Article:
Only the best for bosses at struggling Armscor

2011-12-14 00:00

LIFE is really good during the global recession — at least if you’re a top official in Armscor.

Life is so good that your employer pays for your five-star hotel rooms at R3 500 a day, booked (and paid for) a full day in advance just so that you don’t have to queue when you arrive at the hotel the next morning.

This was the service enjoyed by 10 of Armscor’s top officials, including non-executive board members, in September when they flew to England (business class) to represent Armscor at an arms exhibition.

The exhibition was held between September 13 and 16, but the officials’ rooms in five-star hotels were booked and paid for from September 11 to 17, two days longer than the duration of the show.

Documents in Beeld’s possession show that the officials also had use of Carey, an exclusive European limousine and chauffeuring service, at their disposal.

The bill for Carey’s services totalled R43 000, including a penalty levy of R6 000 because the rented limousine waited three times for officials who were late. On two occasions the limousine waited 45 minutes before the Armscor people arrived.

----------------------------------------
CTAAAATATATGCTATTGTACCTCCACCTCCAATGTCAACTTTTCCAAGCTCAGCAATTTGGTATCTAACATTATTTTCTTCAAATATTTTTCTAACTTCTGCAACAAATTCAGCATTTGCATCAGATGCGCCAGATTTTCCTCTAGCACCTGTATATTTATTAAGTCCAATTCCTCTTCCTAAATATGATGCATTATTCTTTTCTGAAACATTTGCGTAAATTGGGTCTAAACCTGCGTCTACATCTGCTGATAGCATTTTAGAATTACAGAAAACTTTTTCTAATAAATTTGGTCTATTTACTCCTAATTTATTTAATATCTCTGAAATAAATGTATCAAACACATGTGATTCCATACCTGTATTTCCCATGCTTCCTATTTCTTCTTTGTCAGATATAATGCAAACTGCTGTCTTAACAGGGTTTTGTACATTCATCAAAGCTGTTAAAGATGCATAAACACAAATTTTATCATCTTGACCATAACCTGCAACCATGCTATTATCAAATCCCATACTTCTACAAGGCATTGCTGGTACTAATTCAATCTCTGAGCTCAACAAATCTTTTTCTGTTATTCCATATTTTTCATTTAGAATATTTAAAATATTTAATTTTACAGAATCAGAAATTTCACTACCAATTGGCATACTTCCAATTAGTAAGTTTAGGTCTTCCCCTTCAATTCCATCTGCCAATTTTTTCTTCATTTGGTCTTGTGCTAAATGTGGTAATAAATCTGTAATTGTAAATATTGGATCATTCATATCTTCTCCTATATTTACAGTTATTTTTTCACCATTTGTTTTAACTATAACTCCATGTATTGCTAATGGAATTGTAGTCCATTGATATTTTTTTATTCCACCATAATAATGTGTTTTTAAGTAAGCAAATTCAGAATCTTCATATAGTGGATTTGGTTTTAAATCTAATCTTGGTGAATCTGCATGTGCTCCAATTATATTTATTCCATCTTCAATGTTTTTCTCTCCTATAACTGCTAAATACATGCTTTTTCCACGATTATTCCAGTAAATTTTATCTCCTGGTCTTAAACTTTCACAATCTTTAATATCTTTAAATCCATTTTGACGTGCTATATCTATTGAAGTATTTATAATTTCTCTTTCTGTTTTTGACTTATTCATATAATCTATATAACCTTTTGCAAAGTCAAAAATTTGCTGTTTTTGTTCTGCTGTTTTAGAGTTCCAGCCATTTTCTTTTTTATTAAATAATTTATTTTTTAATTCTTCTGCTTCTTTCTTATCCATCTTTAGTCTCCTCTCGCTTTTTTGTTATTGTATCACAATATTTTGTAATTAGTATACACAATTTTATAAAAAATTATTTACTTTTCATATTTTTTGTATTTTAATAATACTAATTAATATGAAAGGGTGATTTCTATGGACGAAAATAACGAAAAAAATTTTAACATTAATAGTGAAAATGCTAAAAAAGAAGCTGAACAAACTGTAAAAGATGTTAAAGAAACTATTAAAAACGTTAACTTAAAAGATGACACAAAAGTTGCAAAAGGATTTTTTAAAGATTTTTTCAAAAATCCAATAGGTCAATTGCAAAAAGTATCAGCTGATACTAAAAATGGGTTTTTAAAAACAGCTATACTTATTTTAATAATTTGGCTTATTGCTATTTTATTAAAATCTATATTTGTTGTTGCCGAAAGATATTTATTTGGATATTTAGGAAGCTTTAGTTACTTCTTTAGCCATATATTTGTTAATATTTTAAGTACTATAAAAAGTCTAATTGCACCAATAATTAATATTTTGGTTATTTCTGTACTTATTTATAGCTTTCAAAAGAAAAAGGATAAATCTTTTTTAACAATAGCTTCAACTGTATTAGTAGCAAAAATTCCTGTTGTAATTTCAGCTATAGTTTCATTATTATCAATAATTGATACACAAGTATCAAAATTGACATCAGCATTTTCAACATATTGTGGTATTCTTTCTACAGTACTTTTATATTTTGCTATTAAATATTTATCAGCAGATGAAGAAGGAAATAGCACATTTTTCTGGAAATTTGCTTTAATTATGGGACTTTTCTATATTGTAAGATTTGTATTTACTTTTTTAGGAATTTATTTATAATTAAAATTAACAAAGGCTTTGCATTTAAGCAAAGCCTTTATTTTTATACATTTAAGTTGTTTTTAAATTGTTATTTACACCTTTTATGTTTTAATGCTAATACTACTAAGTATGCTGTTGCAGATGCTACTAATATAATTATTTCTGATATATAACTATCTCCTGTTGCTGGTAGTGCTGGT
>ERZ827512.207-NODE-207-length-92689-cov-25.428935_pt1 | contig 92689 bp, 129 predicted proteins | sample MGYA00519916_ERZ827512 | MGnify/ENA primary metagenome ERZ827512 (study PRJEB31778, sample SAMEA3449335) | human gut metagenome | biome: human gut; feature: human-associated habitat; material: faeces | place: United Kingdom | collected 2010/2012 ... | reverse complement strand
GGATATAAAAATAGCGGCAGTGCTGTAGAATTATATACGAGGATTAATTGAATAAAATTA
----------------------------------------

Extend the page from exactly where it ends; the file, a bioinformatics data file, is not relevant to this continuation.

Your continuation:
Armscor, the state’s armaments company, is dependent on arms sales to make a living. However, the company is having it tough. In its last financial it received a government bail-out of R594,8 million to balance the books.

In the past three years Armscor’s financial assistance from the government totalled R1,6 billion.

Acting Armscor CEO Sipho Mkwanazi said in the group’s financial statements that the group was under substantial financial pressure with regard to its ability to obtain sustainable financing.

Democratic Alliance MP David Maynier said it was “simply wrong” that Armscor officials, including board members, flew all over the world like “Fortune 500 fat cats” on taxpayers’ money.

He said it was difficult to obtain information about Armscor’s trips abroad. “I suspect the latest events are just the tip of the iceberg. The company appears to be trying to cover up information.”

Maynier said neither Defence Minister Lindiwe Sisulu nor Mkwanazi had responded to inquiries about the matter raised during committee meetings earlier this year.

“Armscor appears to think it is a power of its own that is not accountable to Parliament.”

Armscor spokesperson Daphney Chuma, who was approached for comment last week, said yesterday: “Armscor has to do marketing in order to support the South African defence industry. The [marketing] leads to job creation and helps to develop the defence sector. All trips by Armscor support this mandate.”

Chuma said that, like the directors of any company in the private sector, the Armscor board also provided leadership in the course of giving effect to Armscor’s marketing mandate.

“That includes the development of partnerships with other countries and companies involved in the defence industry.”

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